An ancient legacy of tea trading is reinvented for the 21st century – Matt Chitwood
Deep in the mountains of southwestern China, where tea was likely first discovered, a trail begins. Over the course of a thousand years, it has been carved step-by-step through some of the world’s most diverse and rugged terrain, traversing the lush tropical forests of what is now Yunnan province – a botanist’s playground – and up into the Himalayas, through treacherous river gorges and snowy mountain passes. The carving was done by mabang, trade caravans comprised of humans, horses, mules and yaks that carried daily necessities such as salt, sugar and medicines as well as luxuries like textiles and cigarettes. But most important, they carried tea.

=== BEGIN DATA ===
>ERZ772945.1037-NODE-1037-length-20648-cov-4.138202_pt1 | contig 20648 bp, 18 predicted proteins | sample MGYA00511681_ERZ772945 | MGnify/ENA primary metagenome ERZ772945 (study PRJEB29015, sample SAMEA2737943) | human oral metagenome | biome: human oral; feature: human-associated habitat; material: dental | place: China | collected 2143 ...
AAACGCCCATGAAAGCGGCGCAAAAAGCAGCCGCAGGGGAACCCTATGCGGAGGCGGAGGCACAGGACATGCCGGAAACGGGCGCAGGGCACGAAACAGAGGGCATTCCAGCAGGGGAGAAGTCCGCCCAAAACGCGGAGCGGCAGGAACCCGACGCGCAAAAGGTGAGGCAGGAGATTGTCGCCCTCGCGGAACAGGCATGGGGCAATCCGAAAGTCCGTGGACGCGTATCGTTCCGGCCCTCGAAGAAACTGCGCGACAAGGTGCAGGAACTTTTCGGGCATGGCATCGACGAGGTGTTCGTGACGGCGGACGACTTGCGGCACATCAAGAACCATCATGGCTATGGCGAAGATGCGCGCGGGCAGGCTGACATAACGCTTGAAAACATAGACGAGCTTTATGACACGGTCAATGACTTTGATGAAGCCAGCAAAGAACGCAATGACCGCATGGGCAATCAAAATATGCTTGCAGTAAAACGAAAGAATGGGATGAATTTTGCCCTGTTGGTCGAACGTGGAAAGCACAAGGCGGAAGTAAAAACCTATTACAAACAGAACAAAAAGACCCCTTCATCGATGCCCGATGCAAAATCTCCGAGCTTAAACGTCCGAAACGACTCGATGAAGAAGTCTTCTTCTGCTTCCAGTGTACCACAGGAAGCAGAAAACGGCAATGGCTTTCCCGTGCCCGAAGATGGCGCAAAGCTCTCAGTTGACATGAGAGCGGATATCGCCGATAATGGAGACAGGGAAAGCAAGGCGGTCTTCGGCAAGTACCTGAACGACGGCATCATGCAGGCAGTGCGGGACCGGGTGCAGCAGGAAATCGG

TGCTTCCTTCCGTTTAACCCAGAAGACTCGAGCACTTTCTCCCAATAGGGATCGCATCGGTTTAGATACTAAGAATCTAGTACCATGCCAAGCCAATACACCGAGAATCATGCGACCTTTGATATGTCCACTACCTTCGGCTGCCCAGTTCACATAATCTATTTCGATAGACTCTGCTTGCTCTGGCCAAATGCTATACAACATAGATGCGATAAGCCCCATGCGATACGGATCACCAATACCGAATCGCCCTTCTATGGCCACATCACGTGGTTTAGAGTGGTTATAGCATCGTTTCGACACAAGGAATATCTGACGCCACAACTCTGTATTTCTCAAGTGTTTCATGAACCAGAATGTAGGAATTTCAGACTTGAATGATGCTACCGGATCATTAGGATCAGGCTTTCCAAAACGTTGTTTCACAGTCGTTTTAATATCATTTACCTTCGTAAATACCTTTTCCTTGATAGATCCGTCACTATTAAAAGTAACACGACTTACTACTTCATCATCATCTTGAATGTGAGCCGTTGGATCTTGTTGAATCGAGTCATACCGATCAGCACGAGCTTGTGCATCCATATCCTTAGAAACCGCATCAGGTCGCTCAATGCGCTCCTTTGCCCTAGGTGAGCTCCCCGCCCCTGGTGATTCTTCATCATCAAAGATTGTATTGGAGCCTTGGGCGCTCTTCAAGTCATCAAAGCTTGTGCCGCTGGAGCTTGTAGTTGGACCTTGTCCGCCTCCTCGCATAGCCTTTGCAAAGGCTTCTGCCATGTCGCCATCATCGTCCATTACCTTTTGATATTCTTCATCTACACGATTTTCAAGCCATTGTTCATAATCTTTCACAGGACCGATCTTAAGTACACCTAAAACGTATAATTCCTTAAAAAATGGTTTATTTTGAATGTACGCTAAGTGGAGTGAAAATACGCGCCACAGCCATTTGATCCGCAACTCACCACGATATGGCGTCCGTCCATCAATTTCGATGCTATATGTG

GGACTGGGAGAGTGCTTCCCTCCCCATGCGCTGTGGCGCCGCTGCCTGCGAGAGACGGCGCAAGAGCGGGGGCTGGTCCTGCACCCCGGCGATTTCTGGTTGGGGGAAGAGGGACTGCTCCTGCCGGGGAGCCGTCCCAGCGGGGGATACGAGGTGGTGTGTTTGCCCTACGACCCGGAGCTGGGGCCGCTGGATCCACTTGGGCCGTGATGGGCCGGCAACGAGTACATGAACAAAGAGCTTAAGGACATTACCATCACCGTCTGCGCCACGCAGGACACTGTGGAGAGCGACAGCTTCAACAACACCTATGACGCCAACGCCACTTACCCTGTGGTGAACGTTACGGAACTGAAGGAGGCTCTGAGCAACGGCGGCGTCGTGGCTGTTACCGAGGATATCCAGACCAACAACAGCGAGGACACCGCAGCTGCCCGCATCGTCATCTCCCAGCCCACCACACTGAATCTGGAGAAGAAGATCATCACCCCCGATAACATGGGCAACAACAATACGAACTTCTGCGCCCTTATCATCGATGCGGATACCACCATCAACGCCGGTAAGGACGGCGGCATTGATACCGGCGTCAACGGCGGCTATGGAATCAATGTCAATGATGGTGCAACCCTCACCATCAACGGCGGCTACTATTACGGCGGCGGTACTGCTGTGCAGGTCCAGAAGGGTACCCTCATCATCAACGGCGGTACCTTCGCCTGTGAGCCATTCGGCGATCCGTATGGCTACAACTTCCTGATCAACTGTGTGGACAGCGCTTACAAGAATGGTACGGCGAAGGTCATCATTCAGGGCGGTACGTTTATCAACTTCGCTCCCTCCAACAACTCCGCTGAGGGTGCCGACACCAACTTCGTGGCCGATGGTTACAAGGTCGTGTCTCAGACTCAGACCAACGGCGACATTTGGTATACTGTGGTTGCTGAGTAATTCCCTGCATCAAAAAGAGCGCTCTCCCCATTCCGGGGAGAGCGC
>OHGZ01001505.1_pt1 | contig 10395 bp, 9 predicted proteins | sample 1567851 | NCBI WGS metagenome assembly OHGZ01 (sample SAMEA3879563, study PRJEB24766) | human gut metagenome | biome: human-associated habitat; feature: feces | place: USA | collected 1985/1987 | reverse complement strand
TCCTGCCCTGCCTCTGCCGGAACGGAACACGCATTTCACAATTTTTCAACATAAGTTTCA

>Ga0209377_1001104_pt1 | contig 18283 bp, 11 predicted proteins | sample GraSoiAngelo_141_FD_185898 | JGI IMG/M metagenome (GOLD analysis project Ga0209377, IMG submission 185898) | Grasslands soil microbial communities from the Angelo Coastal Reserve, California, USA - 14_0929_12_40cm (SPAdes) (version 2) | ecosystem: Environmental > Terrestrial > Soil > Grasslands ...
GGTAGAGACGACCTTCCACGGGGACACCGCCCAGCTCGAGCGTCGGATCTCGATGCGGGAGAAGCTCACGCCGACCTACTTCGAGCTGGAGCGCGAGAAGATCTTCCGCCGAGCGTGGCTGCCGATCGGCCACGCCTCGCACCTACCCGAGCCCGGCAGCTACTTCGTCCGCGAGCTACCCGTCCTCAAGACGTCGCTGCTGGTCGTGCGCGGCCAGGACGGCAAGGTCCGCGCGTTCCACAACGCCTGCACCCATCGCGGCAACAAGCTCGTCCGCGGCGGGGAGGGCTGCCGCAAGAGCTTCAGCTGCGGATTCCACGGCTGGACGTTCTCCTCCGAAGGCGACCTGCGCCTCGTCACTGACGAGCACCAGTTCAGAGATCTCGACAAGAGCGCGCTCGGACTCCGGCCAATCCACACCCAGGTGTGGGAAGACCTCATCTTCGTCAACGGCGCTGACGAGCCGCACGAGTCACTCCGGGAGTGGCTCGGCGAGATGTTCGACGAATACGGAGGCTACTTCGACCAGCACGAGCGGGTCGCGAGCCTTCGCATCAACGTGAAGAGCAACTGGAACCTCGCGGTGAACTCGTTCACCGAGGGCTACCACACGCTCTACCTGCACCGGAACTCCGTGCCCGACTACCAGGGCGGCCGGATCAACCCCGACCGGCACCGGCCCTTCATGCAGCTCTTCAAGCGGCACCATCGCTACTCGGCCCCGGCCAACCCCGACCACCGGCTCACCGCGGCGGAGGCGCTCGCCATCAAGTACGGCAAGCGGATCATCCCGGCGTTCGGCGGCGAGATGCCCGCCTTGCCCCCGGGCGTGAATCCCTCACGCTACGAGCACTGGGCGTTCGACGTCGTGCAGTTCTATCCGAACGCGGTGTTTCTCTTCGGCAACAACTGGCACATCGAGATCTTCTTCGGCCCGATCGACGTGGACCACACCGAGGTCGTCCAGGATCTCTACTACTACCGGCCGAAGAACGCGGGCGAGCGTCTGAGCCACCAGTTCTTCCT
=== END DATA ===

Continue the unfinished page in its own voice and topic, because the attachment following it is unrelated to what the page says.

Compressed for easier transport, it was a vital source of nutrition for those living in the harsh climate of the Tibetan plateau. For tea-producing regions, it was a critical means of obtaining Tibetan warhorses that would help distant dynasties administer their borderlands. For both regions, it was the centerpiece of social interaction. Tea begat trust and trust begat trade: the virtuous cycle which built the route we know today as the Ancient Tea Horse Road. In fact, it was more a network of trails than a single road. Its branches diverged and converged, even extending down to Southeast Asia and west to Nepal and India. It remained a lifeline across the region well into the mid-20th century until the advent of motor vehicles led to its disuse and disrepair.